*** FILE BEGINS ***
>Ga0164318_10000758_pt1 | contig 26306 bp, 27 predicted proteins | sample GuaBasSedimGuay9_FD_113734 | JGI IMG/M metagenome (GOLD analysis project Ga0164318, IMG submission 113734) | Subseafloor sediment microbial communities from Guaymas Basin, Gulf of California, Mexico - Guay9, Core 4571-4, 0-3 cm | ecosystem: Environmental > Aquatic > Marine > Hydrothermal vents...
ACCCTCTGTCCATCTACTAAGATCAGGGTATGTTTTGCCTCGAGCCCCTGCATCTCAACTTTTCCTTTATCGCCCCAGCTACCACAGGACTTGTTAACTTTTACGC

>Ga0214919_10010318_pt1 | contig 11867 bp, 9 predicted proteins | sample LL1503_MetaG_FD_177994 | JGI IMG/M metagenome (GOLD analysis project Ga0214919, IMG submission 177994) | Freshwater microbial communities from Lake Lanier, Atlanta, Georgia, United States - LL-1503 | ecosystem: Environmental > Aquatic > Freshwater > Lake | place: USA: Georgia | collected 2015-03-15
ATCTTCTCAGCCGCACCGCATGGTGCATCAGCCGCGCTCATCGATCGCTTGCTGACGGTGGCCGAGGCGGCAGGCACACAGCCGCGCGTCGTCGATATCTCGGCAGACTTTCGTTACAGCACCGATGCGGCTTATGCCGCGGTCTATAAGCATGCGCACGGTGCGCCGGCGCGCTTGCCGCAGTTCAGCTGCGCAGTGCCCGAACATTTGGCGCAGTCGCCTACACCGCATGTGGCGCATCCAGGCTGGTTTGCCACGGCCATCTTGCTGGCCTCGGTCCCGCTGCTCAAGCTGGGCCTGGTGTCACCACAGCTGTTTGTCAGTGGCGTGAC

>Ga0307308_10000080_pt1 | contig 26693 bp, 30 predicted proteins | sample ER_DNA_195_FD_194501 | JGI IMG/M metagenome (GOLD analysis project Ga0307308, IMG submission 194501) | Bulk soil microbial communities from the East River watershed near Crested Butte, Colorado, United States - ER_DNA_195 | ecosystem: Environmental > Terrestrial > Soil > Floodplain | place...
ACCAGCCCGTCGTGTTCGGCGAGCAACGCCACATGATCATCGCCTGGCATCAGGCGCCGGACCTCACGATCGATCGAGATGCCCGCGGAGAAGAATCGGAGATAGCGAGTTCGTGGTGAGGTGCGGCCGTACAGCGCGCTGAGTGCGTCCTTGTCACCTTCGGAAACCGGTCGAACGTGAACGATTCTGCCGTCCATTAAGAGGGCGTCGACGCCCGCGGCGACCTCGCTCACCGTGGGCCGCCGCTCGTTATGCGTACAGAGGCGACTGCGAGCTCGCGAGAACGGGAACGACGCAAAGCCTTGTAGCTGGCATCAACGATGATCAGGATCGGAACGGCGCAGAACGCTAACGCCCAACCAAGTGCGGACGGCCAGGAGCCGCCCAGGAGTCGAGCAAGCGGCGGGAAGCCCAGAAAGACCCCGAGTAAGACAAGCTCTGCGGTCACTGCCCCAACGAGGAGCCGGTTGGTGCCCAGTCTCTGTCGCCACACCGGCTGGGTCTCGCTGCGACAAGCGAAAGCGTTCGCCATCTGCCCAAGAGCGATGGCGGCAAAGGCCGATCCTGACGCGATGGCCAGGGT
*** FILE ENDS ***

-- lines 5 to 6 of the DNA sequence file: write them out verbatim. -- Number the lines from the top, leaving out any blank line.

>Ga0307308_10000080_pt1 | contig 26693 bp, 30 predicted proteins | sample ER_DNA_195_FD_194501 | JGI IMG/M metagenome (GOLD analysis project Ga0307308, IMG submission 194501) | Bulk soil microbial communities from the East River watershed near Crested Butte, Colorado, United States - ER_DNA_195 | ecosystem: Environmental > Terrestrial > Soil > Floodplain | place...
ACCAGCCCGTCGTGTTCGGCGAGCAACGCCACATGATCATCGCCTGGCATCAGGCGCCGGACCTCACGATCGATCGAGATGCCCGCGGAGAAGAATCGGAGATAGCGAGTTCGTGGTGAGGTGCGGCCGTACAGCGCGCTGAGTGCGTCCTTGTCACCTTCGGAAACCGGTCGAACGTGAACGATTCTGCCGTCCATTAAGAGGGCGTCGACGCCCGCGGCGACCTCGCTCACCGTGGGCCGCCGCTCGTTATGCGTACAGAGGCGACTGCGAGCTCGCGAGAACGGGAACGACGCAAAGCCTTGTAGCTGGCATCAACGATGATCAGGATCGGAACGGCGCAGAACGCTAACGCCCAACCAAGTGCGGACGGCCAGGAGCCGCCCAGGAGTCGAGCAAGCGGCGGGAAGCCCAGAAAGACCCCGAGTAAGACAAGCTCTGCGGTCACTGCCCCAACGAGGAGCCGGTTGGTGCCCAGTCTCTGTCGCCACACCGGCTGGGTCTCGCTGCGACAAGCGAAAGCGTTCGCCATCTGCCCAAGAGCGATGGCGGCAAAGGCCGATCCTGACGCGATGGCCAGGGT